Each firm should also make sure it has done everything possible to improve its functionality and image before the merger conversations even begin. Reviewing and cleaning up their strategic plan is only the first step. They need to apply the same scrutiny and self-reflection to their financials, open lines of credit, and overall monthly expenses.

While in this contemplation phase, law firms should avoid entering into any new long-term commitments that could impact a potential merger. This includes avoiding any new long-term leases on real estate space for offices, taking on risky client cases, or unfunded partner retirements. They should also be careful when adding new partners during this time, as a partnership can be a crucial point of negotiation for any potential merger.

Complete a Full Internal Assessment

Once a firm has decided that a merger is the best course of action, they need to evaluate every aspect of their business operations carefully. Working from the top down, this includes reviewing current partners, associates, administrative personnel, and support staff. There need to be clear job descriptions for each person, as well as an understanding of the dynamics at both the team level and firm-wide.

Other areas that need to be assessed and documented include:

  • Firm culture
  • Work ethic
  • Billable expectations
  • Human resources policies (vacation days, sick time, benefits, etc.)
  • Practice philosophies
  • Office space
  • Technology solutions (case management, customer relationship management, payroll systems)

Negotiate the Merger

After the assessment stage, the senior leadership for both firms will meet to negotiate the terms of the merger. They can be assisted by outside legal counsel or special merger consultants who are experienced in helping mergers proceed quickly and smoothly. These specialists can help make sure minor concerns don’t derail the entire merger process while also ensuring that issues from small to large are appropriately considered and addressed.

The negotiation phase will also include creating a merger implementation plan that will indicate what final solutions will be put into place before the merger is complete. This includes negotiating and agreeing on all of the items listed above, ensuring that everyone will be on the same page. The two law firms must decide on issues from the overall firm philosophy to what caseload management system to use.

Implement the Merger

At last, the day has come to merge the two law firms together! If both firms completed extensive assessments of their individual practices, implementation could go quite smoothly. As long as senior leadership made decisions during the negotiation phase, individual departments can tackle their areas of responsibility.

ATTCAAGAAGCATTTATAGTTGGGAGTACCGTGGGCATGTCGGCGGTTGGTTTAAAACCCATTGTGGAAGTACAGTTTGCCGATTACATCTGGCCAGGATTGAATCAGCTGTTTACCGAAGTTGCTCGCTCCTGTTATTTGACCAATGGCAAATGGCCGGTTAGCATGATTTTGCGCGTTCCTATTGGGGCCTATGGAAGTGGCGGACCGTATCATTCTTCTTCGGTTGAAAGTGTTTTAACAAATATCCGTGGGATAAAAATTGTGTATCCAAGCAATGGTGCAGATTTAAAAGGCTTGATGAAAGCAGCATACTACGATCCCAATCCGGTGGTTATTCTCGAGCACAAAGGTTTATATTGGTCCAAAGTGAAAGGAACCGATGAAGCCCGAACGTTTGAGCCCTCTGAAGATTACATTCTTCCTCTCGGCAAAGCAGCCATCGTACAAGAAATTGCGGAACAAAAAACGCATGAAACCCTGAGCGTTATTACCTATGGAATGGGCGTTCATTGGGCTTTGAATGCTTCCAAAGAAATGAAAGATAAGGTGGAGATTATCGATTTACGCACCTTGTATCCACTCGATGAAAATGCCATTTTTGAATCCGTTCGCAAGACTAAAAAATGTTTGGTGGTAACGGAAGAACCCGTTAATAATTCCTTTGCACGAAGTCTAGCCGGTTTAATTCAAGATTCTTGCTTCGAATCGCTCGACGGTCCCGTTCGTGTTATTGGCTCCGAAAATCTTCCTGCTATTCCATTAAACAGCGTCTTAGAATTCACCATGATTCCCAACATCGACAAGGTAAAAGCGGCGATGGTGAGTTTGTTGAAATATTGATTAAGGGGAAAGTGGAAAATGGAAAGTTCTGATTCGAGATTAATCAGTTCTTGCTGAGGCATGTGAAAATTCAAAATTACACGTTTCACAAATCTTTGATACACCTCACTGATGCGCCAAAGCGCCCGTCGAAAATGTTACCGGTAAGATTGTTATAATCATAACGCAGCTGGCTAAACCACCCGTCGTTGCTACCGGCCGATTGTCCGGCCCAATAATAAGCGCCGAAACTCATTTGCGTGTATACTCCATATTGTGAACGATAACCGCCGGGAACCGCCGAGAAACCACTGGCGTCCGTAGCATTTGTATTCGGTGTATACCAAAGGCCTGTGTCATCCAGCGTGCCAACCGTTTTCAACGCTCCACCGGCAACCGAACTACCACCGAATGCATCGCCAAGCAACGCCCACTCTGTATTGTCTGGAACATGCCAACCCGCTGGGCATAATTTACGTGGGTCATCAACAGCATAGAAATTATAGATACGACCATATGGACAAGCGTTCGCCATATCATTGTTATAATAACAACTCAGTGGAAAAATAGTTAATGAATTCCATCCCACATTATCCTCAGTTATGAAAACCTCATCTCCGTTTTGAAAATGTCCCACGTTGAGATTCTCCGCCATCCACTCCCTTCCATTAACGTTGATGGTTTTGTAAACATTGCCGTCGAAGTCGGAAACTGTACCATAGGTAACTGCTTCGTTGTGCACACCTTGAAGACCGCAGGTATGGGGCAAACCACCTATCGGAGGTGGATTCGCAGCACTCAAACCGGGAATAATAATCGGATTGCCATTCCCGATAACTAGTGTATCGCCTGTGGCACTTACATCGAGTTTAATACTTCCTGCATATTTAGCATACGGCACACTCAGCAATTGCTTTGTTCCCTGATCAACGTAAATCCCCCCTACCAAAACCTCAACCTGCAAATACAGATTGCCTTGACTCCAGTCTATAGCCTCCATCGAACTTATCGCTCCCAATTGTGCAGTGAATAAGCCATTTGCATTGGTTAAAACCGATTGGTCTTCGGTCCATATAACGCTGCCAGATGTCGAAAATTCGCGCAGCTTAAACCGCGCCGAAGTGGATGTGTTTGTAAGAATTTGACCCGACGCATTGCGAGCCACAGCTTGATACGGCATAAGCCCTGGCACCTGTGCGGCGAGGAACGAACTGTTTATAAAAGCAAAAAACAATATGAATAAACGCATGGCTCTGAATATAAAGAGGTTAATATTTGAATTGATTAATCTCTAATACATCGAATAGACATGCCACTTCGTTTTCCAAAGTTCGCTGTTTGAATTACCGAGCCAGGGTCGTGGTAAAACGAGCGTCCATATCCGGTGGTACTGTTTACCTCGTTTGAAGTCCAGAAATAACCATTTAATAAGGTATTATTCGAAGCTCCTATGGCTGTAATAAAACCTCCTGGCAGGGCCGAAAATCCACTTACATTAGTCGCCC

Integrating two law firms together can sometimes even begin before the ink is dry on the merger agreement as long as there is a high level of confidence that the merger will actually go through. This can allow individual teams to get ahead on some practical transition issues, which improves the chances of a successful merger without impacting client services.

During a merger, a transition team usually leads the charge to make sure the merger plan’s actual implementation is running smoothly. Implementation will usually take several months to be complete, and it may take even longer for personnel to feel like they’re working in a new and singular firm. The transition plan may continue to meet for months after the initial merger date to ensure any issues have been addressed before the merger process is considered complete.

What’s the Difference Between a Merger and an Acquisition?

What’s the Difference Between a Merger and an Acquisition?

With a merger, no money changes hands. The two law firms are coming together to become one in pursuit of creating a better business opportunity under a new-and-improved larger entity. With an acquisition, one law firm purchases another, including their personnel, client list, caseload, real estate, and any additional resources. It is a complete takeover of one law firm by another law firm.

Both law firms can negotiate many of these things during the acquisition process, and a firm can try to get more money for any of their assets if they think they are being short-changed. However, the acquiring firm can also choose to walk away, which can be detrimental to the firm they are trying to acquire if they are in financial straits. As with mergers, most acquisitions utilize an independent counsel or consultant to ensure everything proceeds smoothly.